It was Willow who first had the idea. After dragging Buffy and Faith to a local pride parade and seeing all the schools that were marching, Willow got it into her head that their school should march in the next year’s parade.
“So, you want a bunch of Slayers, also known as demon magnets, to march in a parade in broad daylight?” Buffy asked on the way home, as Willow was explaining the idea.
“We haven’t had an apocalypse here in two years,” Willow said, “and I’ll work some extra protection spells, too.”
“I’m in,” Faith said from the backseat. “Come on, B, that was fun.”
“I don’t know,” Buffy said. “We have a year to work it out, I guess.”
It went out of their minds for a few months-- there was a near-apocalypse in France that Buffy and Faith got called to, and then Willow was off looking for some rare ingredient, and then the school year proper started up again, and there was no time to think about things like Pride. It wasn’t until February, then, that Willow brought it up again.
“I really think we should march,” she said. “It means a lot to younger kids, you know? They feel accepted.”
“They don’t feel accepted by the two oldest Slayers being married to each other?” Buffy asked.
“Come on, B,” Faith said. “It’s a tough world out there.”
“Yeah, I guess,” Buffy said. “I don’t know. We should ask the girls.”
In this case, “asking the girls” meant putting a flyer up on the wall: Would you like to march in this year’s Pride? it asked. Let Buffy or Faith know!
The response they got was impressive. It seemed like half the older Slayers in the school wanted to march. Buffy and Faith were inundated with emails:
I’ve never been to Pride before… my parents would never have let me.
I’m so glad you two are so open about your relationship! I would never have realized I’m bi if not for that.
I feel so alone as a trans Slayer sometimes. I would love to find a community.
Please, please, please let me march! I just realized I like girls and I really want to march in this parade.
“We have to do this,” Buffy said, reading the last one over Faith’s shoulder.
“That’s what I’ve been saying, B,” Faith said.
“I just-- I didn’t realize it was so important to people,” Buffy said. “I mean, when I was this age, I guess I was just worried about other things. These girls are so lucky.”
“We’d better start looking for a banner,” Faith said.
Buffy registered them for the parade, and Willow organized a group of artists to make a banner and other signs-- “Don’t make say anything about being a Slayer,” she reminded them, “unless it’s an aggressive ‘girl power’ type of thing.” Faith did her part by getting some of the girls to put together an impressive collection of spray-painted T shirts and flags for people to wear while walking. By June, they were well and truly prepared, and their biggest problem was finding transportation enough to get everyone to the parade.
“We can make a few trips in our car,” Buffy said. “And Willow, you have a car, and I bet Xander would let me borrow his.”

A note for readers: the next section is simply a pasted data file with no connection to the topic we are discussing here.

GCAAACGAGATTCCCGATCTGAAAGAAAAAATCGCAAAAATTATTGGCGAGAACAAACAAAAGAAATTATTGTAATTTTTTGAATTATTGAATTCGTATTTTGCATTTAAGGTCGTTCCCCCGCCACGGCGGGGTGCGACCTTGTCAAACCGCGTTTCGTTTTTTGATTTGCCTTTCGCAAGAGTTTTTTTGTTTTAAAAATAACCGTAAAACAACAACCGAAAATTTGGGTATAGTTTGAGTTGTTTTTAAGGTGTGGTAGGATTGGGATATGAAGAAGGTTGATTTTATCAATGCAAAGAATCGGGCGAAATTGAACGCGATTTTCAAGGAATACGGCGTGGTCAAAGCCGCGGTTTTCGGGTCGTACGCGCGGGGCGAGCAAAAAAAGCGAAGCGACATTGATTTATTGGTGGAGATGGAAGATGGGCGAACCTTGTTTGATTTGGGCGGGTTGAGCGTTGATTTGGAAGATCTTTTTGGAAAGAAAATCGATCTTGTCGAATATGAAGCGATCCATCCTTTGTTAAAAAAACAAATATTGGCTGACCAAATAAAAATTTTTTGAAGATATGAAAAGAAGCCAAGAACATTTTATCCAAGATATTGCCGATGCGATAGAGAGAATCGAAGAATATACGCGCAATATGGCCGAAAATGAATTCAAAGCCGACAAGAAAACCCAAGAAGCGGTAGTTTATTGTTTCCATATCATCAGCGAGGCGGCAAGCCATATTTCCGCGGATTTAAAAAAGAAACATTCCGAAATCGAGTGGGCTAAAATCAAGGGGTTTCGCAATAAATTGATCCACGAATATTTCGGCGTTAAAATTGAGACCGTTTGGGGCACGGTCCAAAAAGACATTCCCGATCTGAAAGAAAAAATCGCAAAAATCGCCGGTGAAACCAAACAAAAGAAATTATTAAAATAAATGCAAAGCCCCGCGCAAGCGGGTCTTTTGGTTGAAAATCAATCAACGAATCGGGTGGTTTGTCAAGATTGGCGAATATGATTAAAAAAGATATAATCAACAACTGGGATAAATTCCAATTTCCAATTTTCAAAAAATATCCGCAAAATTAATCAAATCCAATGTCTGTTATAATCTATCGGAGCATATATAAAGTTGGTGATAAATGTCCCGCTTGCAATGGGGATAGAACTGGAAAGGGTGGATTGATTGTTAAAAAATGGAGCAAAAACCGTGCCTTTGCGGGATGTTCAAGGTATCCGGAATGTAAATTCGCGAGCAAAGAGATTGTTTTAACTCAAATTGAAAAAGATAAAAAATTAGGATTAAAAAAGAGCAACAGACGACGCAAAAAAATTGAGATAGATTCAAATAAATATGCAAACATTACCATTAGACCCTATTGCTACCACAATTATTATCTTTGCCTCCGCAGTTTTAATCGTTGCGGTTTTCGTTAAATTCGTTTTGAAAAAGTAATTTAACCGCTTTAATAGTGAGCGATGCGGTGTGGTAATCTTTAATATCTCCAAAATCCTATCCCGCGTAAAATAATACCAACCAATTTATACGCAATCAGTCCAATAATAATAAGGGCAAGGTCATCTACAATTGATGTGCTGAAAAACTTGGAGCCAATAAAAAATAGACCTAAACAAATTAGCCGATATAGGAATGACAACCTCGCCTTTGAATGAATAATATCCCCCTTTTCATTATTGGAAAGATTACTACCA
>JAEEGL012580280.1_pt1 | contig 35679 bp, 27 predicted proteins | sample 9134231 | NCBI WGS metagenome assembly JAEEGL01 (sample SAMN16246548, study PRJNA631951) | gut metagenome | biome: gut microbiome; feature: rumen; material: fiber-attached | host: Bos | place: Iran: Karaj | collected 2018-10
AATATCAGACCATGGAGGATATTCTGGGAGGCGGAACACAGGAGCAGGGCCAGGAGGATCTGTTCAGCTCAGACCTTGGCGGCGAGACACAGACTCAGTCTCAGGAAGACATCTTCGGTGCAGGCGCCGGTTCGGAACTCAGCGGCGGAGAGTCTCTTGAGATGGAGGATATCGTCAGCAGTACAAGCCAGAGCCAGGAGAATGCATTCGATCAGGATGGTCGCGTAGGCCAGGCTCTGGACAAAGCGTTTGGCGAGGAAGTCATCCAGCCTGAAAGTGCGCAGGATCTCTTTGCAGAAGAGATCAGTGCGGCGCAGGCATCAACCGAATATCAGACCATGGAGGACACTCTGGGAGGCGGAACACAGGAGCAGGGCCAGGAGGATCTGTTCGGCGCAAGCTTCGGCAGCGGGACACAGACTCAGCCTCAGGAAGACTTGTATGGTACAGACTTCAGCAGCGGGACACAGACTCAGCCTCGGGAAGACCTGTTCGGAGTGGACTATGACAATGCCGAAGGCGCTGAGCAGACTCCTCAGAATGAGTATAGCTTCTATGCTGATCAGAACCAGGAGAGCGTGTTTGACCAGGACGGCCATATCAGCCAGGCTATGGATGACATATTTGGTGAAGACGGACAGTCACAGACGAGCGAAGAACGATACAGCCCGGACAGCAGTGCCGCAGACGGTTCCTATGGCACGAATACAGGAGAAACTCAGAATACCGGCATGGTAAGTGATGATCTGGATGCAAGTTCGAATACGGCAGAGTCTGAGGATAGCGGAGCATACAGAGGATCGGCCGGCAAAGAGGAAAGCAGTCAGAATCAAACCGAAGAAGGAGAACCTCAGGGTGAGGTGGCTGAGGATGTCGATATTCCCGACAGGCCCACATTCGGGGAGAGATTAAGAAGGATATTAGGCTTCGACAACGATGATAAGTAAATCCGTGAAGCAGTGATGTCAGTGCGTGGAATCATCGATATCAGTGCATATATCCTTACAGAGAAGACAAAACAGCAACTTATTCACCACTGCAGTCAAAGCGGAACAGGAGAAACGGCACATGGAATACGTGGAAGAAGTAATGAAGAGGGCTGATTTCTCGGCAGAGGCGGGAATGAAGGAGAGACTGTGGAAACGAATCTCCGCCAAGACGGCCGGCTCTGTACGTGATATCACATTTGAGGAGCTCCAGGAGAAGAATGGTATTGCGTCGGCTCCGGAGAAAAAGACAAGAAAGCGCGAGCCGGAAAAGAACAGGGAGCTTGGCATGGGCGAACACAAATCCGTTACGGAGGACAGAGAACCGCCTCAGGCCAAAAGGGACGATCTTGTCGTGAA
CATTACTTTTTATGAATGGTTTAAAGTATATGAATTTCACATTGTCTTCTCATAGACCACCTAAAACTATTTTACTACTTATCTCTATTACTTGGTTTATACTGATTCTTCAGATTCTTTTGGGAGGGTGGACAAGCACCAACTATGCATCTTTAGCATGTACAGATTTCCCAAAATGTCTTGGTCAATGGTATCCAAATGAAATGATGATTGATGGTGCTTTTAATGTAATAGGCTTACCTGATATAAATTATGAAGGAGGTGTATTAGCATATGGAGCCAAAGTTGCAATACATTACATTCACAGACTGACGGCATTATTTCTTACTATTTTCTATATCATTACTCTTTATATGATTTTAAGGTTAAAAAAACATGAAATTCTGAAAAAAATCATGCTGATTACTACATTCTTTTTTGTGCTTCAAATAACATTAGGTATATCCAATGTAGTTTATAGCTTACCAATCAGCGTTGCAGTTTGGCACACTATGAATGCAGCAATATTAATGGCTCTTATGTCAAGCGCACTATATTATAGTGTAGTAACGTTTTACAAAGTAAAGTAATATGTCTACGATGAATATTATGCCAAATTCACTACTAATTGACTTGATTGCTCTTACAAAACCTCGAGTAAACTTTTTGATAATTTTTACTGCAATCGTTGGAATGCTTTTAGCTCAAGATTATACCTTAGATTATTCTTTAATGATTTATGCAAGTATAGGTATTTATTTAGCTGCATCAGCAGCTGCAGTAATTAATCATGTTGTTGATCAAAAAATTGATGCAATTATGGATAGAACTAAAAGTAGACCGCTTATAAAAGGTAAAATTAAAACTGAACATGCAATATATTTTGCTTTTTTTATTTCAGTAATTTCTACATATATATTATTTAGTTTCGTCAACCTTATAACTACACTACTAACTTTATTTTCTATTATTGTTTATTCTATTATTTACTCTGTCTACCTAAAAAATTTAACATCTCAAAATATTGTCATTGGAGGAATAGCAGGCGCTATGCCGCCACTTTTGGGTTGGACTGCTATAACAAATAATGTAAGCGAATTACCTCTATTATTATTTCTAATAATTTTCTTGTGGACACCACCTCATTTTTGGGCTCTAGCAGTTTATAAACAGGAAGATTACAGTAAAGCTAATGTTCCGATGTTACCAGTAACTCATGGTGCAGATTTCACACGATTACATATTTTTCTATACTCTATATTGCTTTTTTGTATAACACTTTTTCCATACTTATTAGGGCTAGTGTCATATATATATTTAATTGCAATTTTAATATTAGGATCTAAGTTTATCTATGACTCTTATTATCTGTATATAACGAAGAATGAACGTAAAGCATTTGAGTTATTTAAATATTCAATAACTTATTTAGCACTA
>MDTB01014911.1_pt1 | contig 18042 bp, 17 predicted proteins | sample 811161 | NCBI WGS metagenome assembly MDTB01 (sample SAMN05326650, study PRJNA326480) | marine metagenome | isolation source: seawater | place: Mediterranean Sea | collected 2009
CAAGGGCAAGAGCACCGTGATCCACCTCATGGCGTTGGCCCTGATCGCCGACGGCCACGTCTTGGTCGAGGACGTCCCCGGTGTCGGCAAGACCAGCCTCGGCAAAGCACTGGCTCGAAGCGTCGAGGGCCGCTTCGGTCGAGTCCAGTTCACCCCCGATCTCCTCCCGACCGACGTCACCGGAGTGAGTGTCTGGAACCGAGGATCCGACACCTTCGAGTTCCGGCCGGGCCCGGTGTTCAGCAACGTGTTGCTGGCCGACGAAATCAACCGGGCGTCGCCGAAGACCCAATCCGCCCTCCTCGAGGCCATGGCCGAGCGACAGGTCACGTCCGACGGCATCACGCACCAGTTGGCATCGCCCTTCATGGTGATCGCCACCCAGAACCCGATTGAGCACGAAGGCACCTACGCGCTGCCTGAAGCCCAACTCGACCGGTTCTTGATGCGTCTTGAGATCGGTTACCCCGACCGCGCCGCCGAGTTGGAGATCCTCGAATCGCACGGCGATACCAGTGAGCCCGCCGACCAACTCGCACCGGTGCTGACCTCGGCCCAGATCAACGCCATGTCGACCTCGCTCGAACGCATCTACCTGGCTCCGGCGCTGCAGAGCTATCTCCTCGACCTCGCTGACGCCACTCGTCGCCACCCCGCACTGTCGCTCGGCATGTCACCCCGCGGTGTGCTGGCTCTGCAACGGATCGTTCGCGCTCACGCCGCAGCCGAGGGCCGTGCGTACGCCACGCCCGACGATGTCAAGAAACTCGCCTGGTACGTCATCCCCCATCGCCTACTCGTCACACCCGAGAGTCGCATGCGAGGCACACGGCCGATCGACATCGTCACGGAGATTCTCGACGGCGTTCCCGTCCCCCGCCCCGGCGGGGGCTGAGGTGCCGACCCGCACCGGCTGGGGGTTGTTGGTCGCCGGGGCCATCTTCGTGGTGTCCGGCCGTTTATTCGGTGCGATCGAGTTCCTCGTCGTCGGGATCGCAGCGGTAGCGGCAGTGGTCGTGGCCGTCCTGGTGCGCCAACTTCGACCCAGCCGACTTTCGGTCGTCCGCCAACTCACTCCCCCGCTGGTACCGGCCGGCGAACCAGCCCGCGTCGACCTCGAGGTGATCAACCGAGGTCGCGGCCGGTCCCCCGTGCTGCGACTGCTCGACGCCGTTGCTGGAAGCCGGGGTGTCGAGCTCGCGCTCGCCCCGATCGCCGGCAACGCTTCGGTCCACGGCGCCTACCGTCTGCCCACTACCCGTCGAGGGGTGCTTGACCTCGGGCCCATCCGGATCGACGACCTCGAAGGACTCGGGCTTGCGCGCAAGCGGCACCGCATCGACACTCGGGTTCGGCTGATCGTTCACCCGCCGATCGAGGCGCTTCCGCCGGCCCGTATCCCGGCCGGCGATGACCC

“You’re not driving, B,” Faith said.
Buffy rolled her eyes, but this was a long-standing argument that she was never going to win.
“Fine,” she said.
“It’s times like this when I miss that old Sunnydale school bus,” Willow said.
“We could get a school bus,” Faith said, a grin appearing on her face.
“Do they even have school buses in England?” Buffy asked.
“Jesus, B, you’ve been living here for how long?” Faith paused. “Maybe a van. Two vans. How many people are marching?”
“We might need the bus,” Willow admitted. “Who else can drive?”
In the end, after recruiting Xander, Kennedy, and a few other older Slayers, they figured out transportation, and all that remained was the parade itself.
“I’m still not sure about this,” Buffy said to Faith the night before. “I’ve never been one to… parade.”
“Maybe now’s the time to start,” Faith said. “What’s wrong with a parade?”
“I don’t know,” Buffy said. “Standing in front of everybody, being, like, the face of the gay Slayers? I don’t know if I’m up for that.”
“Buffy,” Faith said. “We’re married. We literally run a Slayer gym class together. If you didn’t want to be the face of the gay Slayers, you should have backed out a long time ago.”
Buffy laughed a little.
“Yeah, it’s silly, I guess,” she admitted. “It’s just-- even after so many years, I still feel weird about being bi.”
“That’s what Pride is for. You march, you wave a flag around, and suddenly you realize that it’s nothing to feel weird about. I’ve been feeling weird about being gay for the last thirty years, and that doesn’t stop me.”
Buffy kissed Faith, smiling slowly.
“Thanks,” she said. “You always know how to make a girl feel better.”
“That’s why you married me,” Faith said, grinning.
And then it was the day of the parade. It was beautiful and sunny, and the transportation all worked out perfectly. The girls pushed Buffy and Faith (Faith in her favorite “DYKE” T shirt, Buffy in one that she had screen printed for the occasion which read, “I think my wife is a lesbian”) to the front of the group, right behind the banner, and Willow stood right next to them, wearing her “reading leads to witchcraft and lesbianism” shirt, and behind them was a group of about thirty girls (and Andrew, who never really went away).
They started marching, and people were cheering them on on either side, and Buffy turned to Faith and said, “You were right. I’m glad we’re here.”
“Told you so,” Willow said from the other side.
Marching there in the parade, with all the Slayers of the future behind them, really did feel like a victory.